It was a first in Monsignor James M. Barker’s 29 years of priesthood. When he showed up for 5:30 p.m. Mass Dec.19 at St. Ignatius in Hickory, the pastor was the only one there.
It wasn’t anything he did. People stayed home after getting buried in more than 21 inches of snow that fell on the Baltimore metropolitan area Dec. 18-19.
“Normally on a weekend, we average about 3,000 people,” Monsignor Barker said. “This weekend, we had 699, with 400 of them at the last Mass at noon on Sunday.”
Archbishop Edwin F. O’Brien issued a Dec. 19 news release reminding Catholics that church law excuses them from fulfilling the Sunday obligation to attend Mass when there is “a grave cause such as unsafe travel due to severe weather conditions.” He encouraged those who couldn’t attend Mass to listen to the Sunday Radio Mass on WBAL-AM or watch the TV Mass on EWTN.
Many parishes canceled one or more of their Masses and Catholic schools throughout the area shut their doors. Pastors used e-mail, phone messages on parish answering machines, media alerts and blurbs on their Facebook pages to get the word out about canceled Masses.
Saturday Masses were especially low in attendance as people shoveled their way out of the record-setting snowfall – the biggest for the month of December since records began to be kept in the 19th century.
“I heard one confession and said Mass for two people on Saturday night,” said Father Michael Foppiano, associate pastor of Church of the Immaculate Conception in Towson. “It was quite the experience in a huge church with three people as a blizzard blew outside.”
Despite the harsh weather, Our Daily Bread Employment Center in Baltimore kept its doors open.
On a typical day, the Catholic Charities’ outreach center serves a hot lunch for up to 600 people. On Dec. 19, 300 showed up for chicken and rice casseroles; Our Daily Bread also provided emergency lunches for the Code Blue Shelter on Guilford Avenue.
Aaron Kennedy, volunteer coordinator for Our Daily Bread, said 19 volunteers made it to the center during the blizzard – down from the normal 60. Thirteen parishioners of Our Lady of Pompeii in Highlandtown, including 11 high school students, were among those who braved the storm to serve food to the hungry. So was William McCarthy, Catholic Charities’ executive director.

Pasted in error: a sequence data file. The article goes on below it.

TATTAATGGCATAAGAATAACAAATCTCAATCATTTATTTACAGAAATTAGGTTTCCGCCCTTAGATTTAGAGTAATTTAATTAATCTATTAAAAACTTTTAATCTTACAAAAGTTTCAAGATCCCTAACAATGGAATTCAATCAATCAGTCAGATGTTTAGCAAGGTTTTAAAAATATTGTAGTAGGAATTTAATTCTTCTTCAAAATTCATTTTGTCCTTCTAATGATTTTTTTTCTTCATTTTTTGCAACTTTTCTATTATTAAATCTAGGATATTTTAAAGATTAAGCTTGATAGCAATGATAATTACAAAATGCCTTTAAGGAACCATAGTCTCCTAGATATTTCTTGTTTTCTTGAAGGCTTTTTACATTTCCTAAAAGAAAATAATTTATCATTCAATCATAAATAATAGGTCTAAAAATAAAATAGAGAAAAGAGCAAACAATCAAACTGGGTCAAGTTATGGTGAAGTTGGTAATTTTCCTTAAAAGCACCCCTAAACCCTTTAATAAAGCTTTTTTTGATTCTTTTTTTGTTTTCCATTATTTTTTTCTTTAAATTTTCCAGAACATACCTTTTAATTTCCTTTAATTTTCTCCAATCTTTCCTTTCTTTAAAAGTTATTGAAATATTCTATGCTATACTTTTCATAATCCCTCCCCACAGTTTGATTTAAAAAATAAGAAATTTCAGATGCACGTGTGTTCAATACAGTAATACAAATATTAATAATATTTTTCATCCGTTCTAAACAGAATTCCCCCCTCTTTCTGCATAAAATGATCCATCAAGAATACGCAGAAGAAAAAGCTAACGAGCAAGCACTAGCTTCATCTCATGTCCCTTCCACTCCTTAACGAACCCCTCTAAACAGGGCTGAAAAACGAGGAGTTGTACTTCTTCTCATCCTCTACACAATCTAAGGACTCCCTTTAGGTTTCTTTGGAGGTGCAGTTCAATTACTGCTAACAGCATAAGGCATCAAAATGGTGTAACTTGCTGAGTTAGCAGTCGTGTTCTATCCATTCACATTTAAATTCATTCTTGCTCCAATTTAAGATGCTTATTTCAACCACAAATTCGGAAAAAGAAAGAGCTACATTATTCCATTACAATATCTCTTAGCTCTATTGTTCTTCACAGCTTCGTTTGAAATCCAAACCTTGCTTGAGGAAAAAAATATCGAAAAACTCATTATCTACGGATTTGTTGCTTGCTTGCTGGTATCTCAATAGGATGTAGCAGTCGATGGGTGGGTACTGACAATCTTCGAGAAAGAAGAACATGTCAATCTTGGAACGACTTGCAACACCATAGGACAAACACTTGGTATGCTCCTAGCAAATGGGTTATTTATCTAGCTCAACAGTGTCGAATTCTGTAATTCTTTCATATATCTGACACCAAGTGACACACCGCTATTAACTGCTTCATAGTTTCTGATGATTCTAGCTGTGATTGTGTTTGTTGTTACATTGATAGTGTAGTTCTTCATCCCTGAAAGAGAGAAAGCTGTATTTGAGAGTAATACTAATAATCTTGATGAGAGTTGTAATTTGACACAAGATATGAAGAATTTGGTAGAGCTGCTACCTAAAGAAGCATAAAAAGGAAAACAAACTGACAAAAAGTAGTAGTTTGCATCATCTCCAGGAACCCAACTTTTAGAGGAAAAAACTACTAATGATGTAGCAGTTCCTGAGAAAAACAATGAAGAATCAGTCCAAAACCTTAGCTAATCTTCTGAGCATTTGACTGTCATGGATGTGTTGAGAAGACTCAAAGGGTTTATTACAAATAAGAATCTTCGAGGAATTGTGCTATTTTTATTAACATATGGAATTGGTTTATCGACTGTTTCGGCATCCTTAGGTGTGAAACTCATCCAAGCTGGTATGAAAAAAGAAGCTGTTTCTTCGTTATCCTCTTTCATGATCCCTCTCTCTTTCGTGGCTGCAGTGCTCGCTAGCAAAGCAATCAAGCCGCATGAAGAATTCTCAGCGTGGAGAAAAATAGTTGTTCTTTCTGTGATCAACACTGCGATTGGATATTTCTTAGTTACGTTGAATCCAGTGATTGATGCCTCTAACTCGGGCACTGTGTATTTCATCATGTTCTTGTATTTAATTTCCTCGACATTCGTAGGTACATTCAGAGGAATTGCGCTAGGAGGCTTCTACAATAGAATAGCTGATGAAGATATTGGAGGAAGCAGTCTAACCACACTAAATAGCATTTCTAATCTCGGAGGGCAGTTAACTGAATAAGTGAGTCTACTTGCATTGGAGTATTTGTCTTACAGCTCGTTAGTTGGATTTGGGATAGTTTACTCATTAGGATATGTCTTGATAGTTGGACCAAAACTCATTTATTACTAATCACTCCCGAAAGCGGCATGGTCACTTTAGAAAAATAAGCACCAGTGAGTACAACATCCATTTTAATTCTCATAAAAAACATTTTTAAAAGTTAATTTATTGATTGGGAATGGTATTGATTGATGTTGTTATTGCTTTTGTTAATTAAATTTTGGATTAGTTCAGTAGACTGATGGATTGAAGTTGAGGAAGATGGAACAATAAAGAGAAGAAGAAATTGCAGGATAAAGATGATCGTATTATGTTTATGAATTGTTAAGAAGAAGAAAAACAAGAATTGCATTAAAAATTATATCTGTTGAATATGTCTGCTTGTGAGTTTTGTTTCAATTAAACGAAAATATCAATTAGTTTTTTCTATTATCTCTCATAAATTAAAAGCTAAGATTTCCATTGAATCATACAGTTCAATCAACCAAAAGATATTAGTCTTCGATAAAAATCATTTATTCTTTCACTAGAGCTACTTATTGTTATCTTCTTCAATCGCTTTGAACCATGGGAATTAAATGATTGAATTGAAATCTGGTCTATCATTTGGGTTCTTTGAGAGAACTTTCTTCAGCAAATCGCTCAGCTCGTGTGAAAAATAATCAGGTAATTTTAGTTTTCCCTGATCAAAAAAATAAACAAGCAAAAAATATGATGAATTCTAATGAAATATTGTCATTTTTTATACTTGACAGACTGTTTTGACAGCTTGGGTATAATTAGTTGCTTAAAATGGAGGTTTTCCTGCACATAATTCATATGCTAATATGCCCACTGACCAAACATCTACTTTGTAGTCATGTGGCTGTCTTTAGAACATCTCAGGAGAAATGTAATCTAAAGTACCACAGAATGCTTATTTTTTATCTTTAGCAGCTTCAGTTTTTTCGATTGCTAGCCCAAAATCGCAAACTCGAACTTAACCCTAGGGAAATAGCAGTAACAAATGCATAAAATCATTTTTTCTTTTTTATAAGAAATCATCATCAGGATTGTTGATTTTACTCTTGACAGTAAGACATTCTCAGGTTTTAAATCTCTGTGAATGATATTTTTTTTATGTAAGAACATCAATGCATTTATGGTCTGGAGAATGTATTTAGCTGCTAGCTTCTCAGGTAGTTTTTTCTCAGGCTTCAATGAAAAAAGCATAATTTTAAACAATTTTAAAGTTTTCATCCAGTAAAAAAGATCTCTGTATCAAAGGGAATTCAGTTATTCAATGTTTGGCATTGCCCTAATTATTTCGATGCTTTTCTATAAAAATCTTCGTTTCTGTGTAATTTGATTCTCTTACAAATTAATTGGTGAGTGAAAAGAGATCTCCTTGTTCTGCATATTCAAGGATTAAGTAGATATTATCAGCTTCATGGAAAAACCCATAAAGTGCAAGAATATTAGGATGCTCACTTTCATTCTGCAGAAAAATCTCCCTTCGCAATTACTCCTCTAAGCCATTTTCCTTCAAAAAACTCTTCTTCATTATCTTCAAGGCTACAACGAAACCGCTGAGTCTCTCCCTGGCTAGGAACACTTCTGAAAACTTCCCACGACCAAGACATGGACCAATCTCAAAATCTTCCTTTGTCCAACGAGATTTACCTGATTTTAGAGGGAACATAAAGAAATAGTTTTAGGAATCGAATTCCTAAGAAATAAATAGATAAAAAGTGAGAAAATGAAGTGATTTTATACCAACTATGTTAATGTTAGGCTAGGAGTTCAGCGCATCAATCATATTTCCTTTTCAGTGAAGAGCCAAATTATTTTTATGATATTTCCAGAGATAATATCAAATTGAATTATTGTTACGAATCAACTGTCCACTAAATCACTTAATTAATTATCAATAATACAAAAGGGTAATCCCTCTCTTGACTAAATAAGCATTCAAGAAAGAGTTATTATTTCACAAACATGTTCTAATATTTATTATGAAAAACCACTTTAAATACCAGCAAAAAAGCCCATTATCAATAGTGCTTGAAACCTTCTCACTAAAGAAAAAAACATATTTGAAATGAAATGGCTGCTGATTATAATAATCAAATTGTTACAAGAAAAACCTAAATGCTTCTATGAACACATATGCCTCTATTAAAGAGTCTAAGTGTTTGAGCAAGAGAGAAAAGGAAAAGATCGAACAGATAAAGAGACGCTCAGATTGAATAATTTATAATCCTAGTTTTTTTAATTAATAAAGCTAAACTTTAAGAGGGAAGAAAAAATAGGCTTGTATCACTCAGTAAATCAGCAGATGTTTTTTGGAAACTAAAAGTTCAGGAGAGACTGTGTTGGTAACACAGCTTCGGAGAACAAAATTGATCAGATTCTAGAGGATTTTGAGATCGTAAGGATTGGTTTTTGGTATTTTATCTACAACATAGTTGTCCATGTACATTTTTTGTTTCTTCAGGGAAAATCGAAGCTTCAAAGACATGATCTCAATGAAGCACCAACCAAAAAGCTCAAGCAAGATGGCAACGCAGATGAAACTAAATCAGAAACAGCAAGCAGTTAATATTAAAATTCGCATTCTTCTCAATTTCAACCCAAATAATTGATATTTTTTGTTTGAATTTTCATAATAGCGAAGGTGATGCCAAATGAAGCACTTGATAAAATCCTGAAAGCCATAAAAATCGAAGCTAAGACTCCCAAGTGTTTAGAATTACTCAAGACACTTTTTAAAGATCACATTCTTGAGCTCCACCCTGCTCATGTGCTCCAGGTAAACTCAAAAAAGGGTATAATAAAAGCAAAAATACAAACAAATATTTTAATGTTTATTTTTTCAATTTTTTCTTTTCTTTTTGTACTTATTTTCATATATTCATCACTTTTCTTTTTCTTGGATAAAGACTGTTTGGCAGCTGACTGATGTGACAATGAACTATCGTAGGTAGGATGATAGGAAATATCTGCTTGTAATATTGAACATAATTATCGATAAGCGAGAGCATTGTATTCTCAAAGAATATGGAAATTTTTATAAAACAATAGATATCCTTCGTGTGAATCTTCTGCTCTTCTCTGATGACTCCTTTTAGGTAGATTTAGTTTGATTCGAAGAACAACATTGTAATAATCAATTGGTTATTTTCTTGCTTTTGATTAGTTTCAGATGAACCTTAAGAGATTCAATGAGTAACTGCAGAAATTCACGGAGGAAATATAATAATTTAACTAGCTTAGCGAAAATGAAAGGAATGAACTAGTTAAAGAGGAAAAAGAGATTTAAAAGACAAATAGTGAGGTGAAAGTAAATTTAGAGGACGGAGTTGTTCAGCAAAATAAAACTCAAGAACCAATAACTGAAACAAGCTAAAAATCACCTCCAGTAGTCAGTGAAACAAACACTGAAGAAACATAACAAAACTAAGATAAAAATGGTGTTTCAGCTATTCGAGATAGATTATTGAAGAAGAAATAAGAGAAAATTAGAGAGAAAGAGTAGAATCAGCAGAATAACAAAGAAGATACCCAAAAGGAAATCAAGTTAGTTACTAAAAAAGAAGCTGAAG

“There will be hungry people showing up at our doors regardless of the weather or any other situation,” said Kennedy, noting that Our Daily Bread has been in continuous daily operation since it opened in 1981. “We’re here for them. It’s a statement that as long as there are people in need, we are going to be here addressing those needs.”
Kennedy noted that men who live at Christopher Place Employment Center volunteered to help shovel the charity’s parking lot and walkways.
Making sure the radio Mass hit the airwaves after the blizzard was a top priority for Jesuit Father William J. Watters. The priest is pastor of St. Ignatius in Baltimore, the parish that hosts the weekly radio Mass.
“The real challenge was to make sure that we had a backup plan to guarantee that we would be able to go on WBAL live without the usual engineer who handles this task each Sunday,” Father Watters said.
Kevin Capinpin, a parishioner who lives nearby, went through a one-hour training session on Dec. 19 by way of a phone hookup to learn how to connect the parish control room with WBAL. Capinpin’s newfound skills weren’t needed, however, as Joseph Lam Yau, the normal engineer, was able to get to St. Ignatius on Sunday morning.